March 22, 2017

Centor receives Robert J. Glaser Award from Society for General Internal Medicine

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bob centor 2017Robert Centor, M.D.Robert Centor, M.D., professor in the Division of General Internal Medicine in the Department of Medicine at the University of Alabama at Birmingham School of Medicine, has been named the recipient of the Robert J. Glaser Award from the Society for General Internal Medicine.

The Glaser award recognizes outstanding contributions to research, education, leadership and mentoring in medicine, and is presented at the SGIM annual meeting. This award is supported by grants from the Henry J. Kaiser Family Foundation, the Commonwealth Fund and many individual contributions.

“Dr. Centor has led our field as a teacher and scientist, and as a pre-eminent developer of people and programs,” said Seth Landefeld, M.D., chair of the UAB Department of Medicine and the 2011 Glaser awardee. “His impact in the professional lives of hundreds of physicians is demonstrated by their success; physicians throughout Alabama and across the country testify to the inspirational role Bob Centor played in their education and careers.”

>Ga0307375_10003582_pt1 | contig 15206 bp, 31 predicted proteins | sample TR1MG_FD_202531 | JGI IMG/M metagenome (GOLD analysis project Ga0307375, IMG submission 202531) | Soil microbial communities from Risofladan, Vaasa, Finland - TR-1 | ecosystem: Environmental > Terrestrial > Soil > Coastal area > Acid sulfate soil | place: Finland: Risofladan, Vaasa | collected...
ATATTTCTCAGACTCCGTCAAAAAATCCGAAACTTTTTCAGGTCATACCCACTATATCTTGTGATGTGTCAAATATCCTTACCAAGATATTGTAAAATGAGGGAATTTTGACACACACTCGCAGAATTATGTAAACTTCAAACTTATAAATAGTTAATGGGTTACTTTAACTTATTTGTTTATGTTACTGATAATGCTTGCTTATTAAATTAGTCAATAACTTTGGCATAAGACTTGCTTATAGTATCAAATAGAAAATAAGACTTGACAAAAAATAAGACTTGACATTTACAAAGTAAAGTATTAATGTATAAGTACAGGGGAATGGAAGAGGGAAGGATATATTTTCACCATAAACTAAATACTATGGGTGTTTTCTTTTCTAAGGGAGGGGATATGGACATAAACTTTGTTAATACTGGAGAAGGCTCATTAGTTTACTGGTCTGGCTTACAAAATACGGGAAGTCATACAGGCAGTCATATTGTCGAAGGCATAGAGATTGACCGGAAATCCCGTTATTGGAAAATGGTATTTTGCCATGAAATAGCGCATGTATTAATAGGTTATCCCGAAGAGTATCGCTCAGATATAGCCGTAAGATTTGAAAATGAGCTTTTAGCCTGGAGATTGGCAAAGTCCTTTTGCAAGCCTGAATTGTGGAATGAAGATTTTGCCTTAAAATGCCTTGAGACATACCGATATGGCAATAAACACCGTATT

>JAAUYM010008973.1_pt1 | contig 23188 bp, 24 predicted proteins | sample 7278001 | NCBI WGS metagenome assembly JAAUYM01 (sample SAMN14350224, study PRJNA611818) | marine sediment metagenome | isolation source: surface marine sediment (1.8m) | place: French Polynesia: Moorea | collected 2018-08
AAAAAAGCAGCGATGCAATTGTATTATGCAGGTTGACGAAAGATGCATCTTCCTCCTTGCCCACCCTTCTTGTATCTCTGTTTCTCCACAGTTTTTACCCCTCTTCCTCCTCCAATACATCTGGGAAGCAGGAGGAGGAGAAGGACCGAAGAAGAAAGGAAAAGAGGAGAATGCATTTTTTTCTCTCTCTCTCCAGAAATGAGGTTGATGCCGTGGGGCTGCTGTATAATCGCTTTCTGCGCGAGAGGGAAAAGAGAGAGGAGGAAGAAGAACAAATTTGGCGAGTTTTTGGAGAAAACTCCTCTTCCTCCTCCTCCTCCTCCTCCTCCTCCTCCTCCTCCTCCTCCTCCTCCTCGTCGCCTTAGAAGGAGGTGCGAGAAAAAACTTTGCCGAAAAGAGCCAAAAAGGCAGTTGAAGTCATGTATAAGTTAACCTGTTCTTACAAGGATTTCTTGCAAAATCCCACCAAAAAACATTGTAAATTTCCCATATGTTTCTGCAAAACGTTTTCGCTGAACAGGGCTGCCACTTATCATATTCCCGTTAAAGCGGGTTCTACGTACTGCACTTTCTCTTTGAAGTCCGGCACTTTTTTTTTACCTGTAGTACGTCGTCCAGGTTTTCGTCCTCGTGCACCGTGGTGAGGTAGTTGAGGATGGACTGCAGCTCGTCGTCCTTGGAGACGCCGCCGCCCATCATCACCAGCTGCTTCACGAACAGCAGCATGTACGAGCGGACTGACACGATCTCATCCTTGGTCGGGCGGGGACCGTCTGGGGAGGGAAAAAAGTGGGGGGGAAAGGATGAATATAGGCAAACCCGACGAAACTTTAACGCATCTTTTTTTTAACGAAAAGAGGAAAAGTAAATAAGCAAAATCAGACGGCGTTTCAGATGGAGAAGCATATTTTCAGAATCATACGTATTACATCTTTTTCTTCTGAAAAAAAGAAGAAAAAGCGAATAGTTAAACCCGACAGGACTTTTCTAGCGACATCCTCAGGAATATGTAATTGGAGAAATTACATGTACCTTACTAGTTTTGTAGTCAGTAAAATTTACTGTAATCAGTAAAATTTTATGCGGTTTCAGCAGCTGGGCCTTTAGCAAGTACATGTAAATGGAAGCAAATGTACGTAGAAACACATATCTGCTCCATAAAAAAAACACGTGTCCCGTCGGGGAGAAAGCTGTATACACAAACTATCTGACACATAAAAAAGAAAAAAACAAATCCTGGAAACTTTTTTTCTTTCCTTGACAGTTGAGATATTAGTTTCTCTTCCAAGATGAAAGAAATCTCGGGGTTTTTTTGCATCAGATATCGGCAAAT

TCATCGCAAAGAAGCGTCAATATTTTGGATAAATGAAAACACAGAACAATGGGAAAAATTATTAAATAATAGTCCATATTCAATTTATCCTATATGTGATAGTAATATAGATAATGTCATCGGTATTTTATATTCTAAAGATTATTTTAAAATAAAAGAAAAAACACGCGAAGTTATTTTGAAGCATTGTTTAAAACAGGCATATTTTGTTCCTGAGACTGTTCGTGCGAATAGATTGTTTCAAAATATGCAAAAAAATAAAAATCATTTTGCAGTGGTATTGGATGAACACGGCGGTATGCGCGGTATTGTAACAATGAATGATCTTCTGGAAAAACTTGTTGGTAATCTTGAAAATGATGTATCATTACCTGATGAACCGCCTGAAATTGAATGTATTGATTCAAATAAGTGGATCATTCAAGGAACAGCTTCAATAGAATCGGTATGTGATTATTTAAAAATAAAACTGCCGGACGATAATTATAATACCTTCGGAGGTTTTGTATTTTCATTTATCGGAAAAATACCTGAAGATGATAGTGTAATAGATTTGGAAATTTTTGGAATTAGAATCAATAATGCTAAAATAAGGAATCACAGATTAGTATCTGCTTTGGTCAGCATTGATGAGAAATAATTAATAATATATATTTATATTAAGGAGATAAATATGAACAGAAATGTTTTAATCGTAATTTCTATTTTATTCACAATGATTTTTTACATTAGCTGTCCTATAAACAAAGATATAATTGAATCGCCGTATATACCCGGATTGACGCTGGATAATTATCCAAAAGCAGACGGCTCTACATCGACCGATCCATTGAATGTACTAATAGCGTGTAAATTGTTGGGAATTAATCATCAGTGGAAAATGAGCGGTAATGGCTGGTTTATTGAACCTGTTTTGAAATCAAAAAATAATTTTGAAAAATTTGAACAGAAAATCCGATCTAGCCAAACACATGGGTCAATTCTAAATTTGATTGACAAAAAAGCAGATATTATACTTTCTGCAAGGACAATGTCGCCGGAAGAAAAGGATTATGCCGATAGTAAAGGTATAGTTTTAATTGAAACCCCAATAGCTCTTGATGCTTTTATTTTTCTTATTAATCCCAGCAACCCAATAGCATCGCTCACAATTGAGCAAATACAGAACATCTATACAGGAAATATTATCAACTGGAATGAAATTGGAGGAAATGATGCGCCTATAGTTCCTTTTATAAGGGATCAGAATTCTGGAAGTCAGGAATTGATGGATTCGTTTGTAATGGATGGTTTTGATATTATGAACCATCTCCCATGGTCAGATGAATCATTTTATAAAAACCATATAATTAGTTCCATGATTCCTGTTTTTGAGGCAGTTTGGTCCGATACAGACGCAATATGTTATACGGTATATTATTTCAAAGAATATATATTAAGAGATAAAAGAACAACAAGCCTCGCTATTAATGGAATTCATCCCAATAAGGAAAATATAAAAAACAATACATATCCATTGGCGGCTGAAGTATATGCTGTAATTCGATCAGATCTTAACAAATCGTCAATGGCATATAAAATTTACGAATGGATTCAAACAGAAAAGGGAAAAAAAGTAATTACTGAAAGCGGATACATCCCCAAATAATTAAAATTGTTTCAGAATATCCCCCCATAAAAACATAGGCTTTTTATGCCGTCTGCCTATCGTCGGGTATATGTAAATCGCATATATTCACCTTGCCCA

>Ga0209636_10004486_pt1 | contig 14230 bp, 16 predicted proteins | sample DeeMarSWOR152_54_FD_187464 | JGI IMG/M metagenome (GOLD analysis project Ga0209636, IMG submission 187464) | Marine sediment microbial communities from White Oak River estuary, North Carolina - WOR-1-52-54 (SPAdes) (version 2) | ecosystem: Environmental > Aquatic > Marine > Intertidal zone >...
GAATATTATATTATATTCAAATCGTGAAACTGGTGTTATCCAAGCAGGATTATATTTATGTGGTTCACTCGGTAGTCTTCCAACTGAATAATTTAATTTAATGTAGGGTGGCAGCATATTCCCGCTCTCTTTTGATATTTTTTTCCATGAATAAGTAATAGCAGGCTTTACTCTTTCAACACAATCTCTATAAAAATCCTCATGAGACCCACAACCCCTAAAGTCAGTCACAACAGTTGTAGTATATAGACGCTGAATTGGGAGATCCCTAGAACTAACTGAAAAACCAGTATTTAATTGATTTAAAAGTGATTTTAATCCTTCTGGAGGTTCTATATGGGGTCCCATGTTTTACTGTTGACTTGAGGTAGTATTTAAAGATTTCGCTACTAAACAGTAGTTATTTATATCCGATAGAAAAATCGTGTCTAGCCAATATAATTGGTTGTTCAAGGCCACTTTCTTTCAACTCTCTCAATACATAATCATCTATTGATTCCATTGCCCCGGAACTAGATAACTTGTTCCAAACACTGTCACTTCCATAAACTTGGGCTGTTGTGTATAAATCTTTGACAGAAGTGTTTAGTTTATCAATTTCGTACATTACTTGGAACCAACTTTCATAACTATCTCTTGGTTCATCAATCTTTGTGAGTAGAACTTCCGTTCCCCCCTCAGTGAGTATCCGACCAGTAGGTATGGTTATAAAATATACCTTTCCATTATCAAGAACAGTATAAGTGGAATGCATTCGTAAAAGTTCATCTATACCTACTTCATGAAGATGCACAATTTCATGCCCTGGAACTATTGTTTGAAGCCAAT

In his 23 years at UAB, Centor has been a central figure in academic medical leadership. He served as regional dean and executive director of the Huntsville Regional Medical campus from 2004 to 2017. He is a national leader of the American College of Physicians, which selected him as chair of the Board of Regents and recognized him with its highest distinction, Master of the ACP.”

He has received multiple awards for teaching from UAB medical students, including the Argus award for best overall attending physician, the Best Campus Attending Award and Best Overall Teacher for the Department of Medicine. He is the recipient of the highest universitywide awards, including the UAB Presidential Award for Excellence in Teaching and The Ellen Gregg Ingalls/UAB National Alumni Society Award for Lifetime Achievement in Teaching.

Centor’s seminal findings on Group A streptococcal pharyngitis were published more than 35 years ago, and the clinical prediction rule that now bears his name, Centor’s Criteria, has been replicated worldwide and is embedded in clinical guidelines.